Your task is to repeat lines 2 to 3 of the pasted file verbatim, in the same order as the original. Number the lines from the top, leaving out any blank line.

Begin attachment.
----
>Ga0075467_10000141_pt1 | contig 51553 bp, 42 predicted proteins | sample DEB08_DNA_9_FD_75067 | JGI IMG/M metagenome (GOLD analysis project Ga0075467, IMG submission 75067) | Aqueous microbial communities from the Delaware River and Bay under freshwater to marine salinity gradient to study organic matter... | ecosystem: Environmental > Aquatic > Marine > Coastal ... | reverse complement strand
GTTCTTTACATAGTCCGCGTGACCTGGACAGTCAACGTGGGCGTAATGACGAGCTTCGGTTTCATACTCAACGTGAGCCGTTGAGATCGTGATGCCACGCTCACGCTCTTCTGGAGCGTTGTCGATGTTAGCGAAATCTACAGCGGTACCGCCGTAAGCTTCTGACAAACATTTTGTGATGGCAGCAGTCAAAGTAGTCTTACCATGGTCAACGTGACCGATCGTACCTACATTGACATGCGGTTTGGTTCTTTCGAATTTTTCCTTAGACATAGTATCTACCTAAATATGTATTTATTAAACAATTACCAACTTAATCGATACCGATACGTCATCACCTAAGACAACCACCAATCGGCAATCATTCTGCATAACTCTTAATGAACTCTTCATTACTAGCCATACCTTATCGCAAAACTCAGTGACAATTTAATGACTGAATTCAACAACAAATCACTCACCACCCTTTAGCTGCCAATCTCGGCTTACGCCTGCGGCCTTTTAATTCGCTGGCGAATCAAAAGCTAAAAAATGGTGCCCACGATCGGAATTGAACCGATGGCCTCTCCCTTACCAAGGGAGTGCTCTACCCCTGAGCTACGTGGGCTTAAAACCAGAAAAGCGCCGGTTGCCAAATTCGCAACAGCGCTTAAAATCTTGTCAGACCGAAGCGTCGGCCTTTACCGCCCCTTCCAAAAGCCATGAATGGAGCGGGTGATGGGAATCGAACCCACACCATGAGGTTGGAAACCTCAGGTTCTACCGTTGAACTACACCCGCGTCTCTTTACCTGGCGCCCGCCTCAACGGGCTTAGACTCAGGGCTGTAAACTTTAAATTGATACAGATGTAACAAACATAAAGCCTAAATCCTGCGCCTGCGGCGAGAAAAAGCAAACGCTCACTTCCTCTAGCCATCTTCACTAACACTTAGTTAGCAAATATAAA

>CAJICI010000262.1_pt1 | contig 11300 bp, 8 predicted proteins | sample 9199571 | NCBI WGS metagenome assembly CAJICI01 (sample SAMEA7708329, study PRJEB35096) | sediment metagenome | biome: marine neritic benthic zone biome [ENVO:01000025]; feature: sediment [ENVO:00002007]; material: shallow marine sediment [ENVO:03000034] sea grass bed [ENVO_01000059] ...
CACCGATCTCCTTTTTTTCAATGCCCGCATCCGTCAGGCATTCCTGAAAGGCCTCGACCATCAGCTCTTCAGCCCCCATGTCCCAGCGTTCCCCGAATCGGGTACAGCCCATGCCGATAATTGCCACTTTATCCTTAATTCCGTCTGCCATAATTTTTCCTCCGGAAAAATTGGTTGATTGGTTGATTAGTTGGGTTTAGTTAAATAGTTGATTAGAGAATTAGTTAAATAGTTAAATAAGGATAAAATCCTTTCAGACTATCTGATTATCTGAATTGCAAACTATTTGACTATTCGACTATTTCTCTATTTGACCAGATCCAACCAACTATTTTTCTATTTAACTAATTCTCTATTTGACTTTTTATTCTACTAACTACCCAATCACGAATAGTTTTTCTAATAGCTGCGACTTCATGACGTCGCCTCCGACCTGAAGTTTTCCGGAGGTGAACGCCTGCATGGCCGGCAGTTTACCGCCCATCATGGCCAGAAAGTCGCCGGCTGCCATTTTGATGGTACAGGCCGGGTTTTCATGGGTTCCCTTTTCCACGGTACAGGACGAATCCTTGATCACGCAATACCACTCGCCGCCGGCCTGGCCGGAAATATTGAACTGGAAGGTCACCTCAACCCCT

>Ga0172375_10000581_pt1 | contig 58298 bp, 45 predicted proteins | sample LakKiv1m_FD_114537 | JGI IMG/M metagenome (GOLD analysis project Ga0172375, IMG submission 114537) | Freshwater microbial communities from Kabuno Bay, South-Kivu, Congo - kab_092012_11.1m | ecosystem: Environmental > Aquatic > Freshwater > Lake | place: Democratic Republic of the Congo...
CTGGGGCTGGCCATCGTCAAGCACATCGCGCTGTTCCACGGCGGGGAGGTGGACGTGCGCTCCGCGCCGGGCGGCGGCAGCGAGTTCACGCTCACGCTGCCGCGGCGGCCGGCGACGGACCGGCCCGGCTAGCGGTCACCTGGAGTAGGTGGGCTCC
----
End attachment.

GTTCTTTACATAGTCCGCGTGACCTGGACAGTCAACGTGGGCGTAATGACGAGCTTCGGTTTCATACTCAACGTGAGCCGTTGAGATCGTGATGCCACGCTCACGCTCTTCTGGAGCGTTGTCGATGTTAGCGAAATCTACAGCGGTACCGCCGTAAGCTTCTGACAAACATTTTGTGATGGCAGCAGTCAAAGTAGTCTTACCATGGTCAACGTGACCGATCGTACCTACATTGACATGCGGTTTGGTTCTTTCGAATTTTTCCTTAGACATAGTATCTACCTAAATATGTATTTATTAAACAATTACCAACTTAATCGATACCGATACGTCATCACCTAAGACAACCACCAATCGGCAATCATTCTGCATAACTCTTAATGAACTCTTCATTACTAGCCATACCTTATCGCAAAACTCAGTGACAATTTAATGACTGAATTCAACAACAAATCACTCACCACCCTTTAGCTGCCAATCTCGGCTTACGCCTGCGGCCTTTTAATTCGCTGGCGAATCAAAAGCTAAAAAATGGTGCCCACGATCGGAATTGAACCGATGGCCTCTCCCTTACCAAGGGAGTGCTCTACCCCTGAGCTACGTGGGCTTAAAACCAGAAAAGCGCCGGTTGCCAAATTCGCAACAGCGCTTAAAATCTTGTCAGACCGAAGCGTCGGCCTTTACCGCCCCTTCCAAAAGCCATGAATGGAGCGGGTGATGGGAATCGAACCCACACCATGAGGTTGGAAACCTCAGGTTCTACCGTTGAACTACACCCGCGTCTCTTTACCTGGCGCCCGCCTCAACGGGCTTAGACTCAGGGCTGTAAACTTTAAATTGATACAGATGTAACAAACATAAAGCCTAAATCCTGCGCCTGCGGCGAGAAAAAGCAAACGCTCACTTCCTCTAGCCATCTTCACTAACACTTAGTTAGCAAATATAAA

>CAJICI010000262.1_pt1 | contig 11300 bp, 8 predicted proteins | sample 9199571 | NCBI WGS metagenome assembly CAJICI01 (sample SAMEA7708329, study PRJEB35096) | sediment metagenome | biome: marine neritic benthic zone biome [ENVO:01000025]; feature: sediment [ENVO:00002007]; material: shallow marine sediment [ENVO:03000034] sea grass bed [ENVO_01000059] ...